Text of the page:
Some runners hate it; others love it.
I personally fall into the latter category but having spent some time running and racing in more tropical climes I can certainly appreciate where those who despise training when the mercury is high are coming from.
So here are my top seven tips for surviving the warmer months and keeping your body in both beach-ready and race-ready shape:
1. Start & End at the Beach. Although starting with a swim will probably just end up giving you salt chaffing (particularly if you swim in your running gear) the enticement of a refreshing dip in the ocean afterwards can be the perfect carrot to get you jogging.
2. Carry Water. Or better yet carry an isotonic fluid, which is absorbed easier to stave off hydration. You can carry the drink either on your belt (four smalls bottles could hold 250ml each), in a camel pack, or simply in your hand (there are donut shaped bottles ideal for this). However, watch that the carrying of the water doesn’t affect your running form negatively.
3. Make a Slushy Treat: Before you head out the door, make a slushy in a blender using ice, your favourite electrolyte drink and maybe some fruit. Save it for the end of the run or call by home or your car midway through.
4. Dress for Success. In winter we talked about layering up, now it’s time to think through layering down. Wearing one breathable, moisture-wicking layer is definitely the way to go. And the great thing about summer running is the lack of clothes needing to be washed. Be sure to apply sunscreen early enough so that your sweat doesn’t just wash it straight off.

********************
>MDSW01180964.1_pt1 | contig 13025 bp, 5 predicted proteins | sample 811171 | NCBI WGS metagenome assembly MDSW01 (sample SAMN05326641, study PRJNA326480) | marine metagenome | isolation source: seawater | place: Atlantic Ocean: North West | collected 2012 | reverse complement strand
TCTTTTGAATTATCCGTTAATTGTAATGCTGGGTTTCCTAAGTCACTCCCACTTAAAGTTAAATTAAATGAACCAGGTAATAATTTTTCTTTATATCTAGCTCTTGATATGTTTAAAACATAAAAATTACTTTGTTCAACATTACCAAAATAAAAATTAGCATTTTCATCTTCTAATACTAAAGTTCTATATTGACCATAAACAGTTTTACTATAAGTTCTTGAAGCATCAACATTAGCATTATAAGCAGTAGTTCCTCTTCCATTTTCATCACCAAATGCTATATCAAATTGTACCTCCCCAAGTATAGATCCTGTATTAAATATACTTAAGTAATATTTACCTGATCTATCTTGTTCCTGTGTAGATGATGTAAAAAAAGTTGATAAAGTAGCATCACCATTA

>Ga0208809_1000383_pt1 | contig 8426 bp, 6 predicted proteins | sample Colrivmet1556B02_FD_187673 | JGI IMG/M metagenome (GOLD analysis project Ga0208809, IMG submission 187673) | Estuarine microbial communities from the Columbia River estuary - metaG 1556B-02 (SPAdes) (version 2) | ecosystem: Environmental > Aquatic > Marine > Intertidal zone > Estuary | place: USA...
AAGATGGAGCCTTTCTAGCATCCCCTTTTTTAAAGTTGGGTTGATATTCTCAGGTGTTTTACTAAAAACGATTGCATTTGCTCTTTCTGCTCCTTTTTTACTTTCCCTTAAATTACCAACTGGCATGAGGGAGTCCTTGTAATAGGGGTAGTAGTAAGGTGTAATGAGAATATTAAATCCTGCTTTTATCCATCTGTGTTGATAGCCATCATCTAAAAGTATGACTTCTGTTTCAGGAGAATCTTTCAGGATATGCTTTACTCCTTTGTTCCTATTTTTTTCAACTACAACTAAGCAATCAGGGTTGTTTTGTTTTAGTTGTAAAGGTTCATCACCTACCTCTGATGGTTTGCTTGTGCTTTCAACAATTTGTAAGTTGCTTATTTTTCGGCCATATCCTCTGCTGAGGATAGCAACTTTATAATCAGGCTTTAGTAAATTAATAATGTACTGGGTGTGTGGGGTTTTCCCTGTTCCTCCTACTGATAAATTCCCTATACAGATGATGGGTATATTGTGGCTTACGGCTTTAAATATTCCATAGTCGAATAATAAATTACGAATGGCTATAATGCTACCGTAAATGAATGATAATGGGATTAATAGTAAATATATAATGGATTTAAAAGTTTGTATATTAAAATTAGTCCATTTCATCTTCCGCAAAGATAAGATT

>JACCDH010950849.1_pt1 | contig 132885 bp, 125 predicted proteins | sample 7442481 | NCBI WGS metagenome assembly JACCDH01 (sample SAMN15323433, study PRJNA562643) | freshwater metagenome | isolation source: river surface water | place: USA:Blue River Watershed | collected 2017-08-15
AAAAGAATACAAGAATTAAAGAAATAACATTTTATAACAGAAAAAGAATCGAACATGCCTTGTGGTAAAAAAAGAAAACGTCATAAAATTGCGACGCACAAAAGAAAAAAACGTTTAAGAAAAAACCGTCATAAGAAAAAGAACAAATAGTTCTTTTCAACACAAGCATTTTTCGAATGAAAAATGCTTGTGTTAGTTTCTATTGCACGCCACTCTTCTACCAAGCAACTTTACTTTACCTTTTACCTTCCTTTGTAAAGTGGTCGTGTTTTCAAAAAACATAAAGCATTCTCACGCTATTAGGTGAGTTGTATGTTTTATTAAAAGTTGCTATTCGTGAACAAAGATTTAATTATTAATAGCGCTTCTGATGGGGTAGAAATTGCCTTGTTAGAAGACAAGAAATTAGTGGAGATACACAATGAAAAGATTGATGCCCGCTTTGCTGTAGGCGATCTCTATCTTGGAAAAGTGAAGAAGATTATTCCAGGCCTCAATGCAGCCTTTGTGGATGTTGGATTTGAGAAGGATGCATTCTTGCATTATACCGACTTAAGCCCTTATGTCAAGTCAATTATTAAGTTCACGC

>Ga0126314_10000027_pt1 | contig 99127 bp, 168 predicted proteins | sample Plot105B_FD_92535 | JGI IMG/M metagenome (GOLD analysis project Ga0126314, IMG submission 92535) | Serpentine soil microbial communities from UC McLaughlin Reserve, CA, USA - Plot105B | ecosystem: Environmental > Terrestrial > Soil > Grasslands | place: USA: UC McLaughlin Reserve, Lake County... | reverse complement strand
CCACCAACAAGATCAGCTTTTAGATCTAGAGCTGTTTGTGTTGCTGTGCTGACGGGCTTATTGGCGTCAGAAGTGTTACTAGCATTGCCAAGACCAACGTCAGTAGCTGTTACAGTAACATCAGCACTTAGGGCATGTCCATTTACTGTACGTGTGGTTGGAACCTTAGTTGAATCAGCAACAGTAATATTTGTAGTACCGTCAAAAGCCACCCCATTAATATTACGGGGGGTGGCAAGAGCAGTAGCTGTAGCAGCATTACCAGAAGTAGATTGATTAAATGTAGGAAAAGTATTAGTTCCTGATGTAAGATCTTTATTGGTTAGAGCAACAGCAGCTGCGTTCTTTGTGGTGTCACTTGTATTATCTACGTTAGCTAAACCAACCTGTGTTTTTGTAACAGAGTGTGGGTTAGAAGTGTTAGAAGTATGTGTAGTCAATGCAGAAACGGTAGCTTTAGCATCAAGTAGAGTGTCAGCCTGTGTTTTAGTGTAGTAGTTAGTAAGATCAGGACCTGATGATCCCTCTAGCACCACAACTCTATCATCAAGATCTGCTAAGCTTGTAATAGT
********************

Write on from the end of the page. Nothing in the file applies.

5. Seek the Shade. Bush trails like those on the northern edge of the Domain, Auckland Botanic Gardens/Totara Park, Kauri Point (Birkenhead), Okura Bush Reserve (North Shore), and of course the Waitakares are ideal for escaping the hot sun in exchange for oxygen-rich air of the forest floor.
6. The Early Bird. Running first thing in the morning in Auckland is bliss. The wind is at its lightest (as is the traffic), the sky is a brilliant array of colours, the birds seem happiest, and the waters that surround the city are like glass. What better motivation could there be to get your run done early and avoid the midday heat?
7. Change Gears. Heat makes your heart work harder in order to keep your body cool, so expect to run slower. Don’t spend all your time wondering why your Garmin is underestimating your speed, just ease up and realise that you’ll still be getting a good cardio workout at this reduced speed. And take the few extra minutes that you’ll be spending running to enjoy the scenery!
This article is an entry by Hayden Shearman on his training blog at Stuff.co.nz (published 18 December 2013).